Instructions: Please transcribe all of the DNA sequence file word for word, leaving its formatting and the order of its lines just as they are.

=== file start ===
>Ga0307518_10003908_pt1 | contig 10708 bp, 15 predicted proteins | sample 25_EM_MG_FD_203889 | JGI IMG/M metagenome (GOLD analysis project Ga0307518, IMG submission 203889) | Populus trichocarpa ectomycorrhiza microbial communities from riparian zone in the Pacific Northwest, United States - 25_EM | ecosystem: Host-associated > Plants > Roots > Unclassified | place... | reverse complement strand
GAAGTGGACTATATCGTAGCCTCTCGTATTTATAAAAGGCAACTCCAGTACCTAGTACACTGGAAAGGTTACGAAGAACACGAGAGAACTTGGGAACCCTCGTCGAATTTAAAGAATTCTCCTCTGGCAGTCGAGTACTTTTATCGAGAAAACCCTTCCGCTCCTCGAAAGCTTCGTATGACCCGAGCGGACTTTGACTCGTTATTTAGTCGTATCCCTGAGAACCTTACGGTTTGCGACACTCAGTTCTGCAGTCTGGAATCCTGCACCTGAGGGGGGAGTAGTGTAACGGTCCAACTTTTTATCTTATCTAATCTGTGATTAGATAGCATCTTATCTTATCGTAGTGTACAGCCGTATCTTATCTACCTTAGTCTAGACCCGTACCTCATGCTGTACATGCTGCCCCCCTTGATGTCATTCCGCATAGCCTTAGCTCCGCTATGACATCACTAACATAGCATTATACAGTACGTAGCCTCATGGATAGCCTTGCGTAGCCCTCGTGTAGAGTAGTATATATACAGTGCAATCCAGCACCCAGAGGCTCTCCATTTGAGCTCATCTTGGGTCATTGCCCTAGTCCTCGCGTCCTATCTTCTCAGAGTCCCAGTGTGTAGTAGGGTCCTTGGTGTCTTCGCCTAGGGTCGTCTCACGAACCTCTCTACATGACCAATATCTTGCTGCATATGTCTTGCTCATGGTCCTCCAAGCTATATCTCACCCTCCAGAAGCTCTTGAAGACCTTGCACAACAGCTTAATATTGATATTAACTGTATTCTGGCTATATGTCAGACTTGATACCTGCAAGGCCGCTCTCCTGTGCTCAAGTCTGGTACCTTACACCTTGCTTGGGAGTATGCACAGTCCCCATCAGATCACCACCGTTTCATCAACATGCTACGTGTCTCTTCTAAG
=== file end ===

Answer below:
>Ga0307518_10003908_pt1 | contig 10708 bp, 15 predicted proteins | sample 25_EM_MG_FD_203889 | JGI IMG/M metagenome (GOLD analysis project Ga0307518, IMG submission 203889) | Populus trichocarpa ectomycorrhiza microbial communities from riparian zone in the Pacific Northwest, United States - 25_EM | ecosystem: Host-associated > Plants > Roots > Unclassified | place... | reverse complement strand
GAAGTGGACTATATCGTAGCCTCTCGTATTTATAAAAGGCAACTCCAGTACCTAGTACACTGGAAAGGTTACGAAGAACACGAGAGAACTTGGGAACCCTCGTCGAATTTAAAGAATTCTCCTCTGGCAGTCGAGTACTTTTATCGAGAAAACCCTTCCGCTCCTCGAAAGCTTCGTATGACCCGAGCGGACTTTGACTCGTTATTTAGTCGTATCCCTGAGAACCTTACGGTTTGCGACACTCAGTTCTGCAGTCTGGAATCCTGCACCTGAGGGGGGAGTAGTGTAACGGTCCAACTTTTTATCTTATCTAATCTGTGATTAGATAGCATCTTATCTTATCGTAGTGTACAGCCGTATCTTATCTACCTTAGTCTAGACCCGTACCTCATGCTGTACATGCTGCCCCCCTTGATGTCATTCCGCATAGCCTTAGCTCCGCTATGACATCACTAACATAGCATTATACAGTACGTAGCCTCATGGATAGCCTTGCGTAGCCCTCGTGTAGAGTAGTATATATACAGTGCAATCCAGCACCCAGAGGCTCTCCATTTGAGCTCATCTTGGGTCATTGCCCTAGTCCTCGCGTCCTATCTTCTCAGAGTCCCAGTGTGTAGTAGGGTCCTTGGTGTCTTCGCCTAGGGTCGTCTCACGAACCTCTCTACATGACCAATATCTTGCTGCATATGTCTTGCTCATGGTCCTCCAAGCTATATCTCACCCTCCAGAAGCTCTTGAAGACCTTGCACAACAGCTTAATATTGATATTAACTGTATTCTGGCTATATGTCAGACTTGATACCTGCAAGGCCGCTCTCCTGTGCTCAAGTCTGGTACCTTACACCTTGCTTGGGAGTATGCACAGTCCCCATCAGATCACCACCGTTTCATCAACATGCTACGTGTCTCTTCTAAG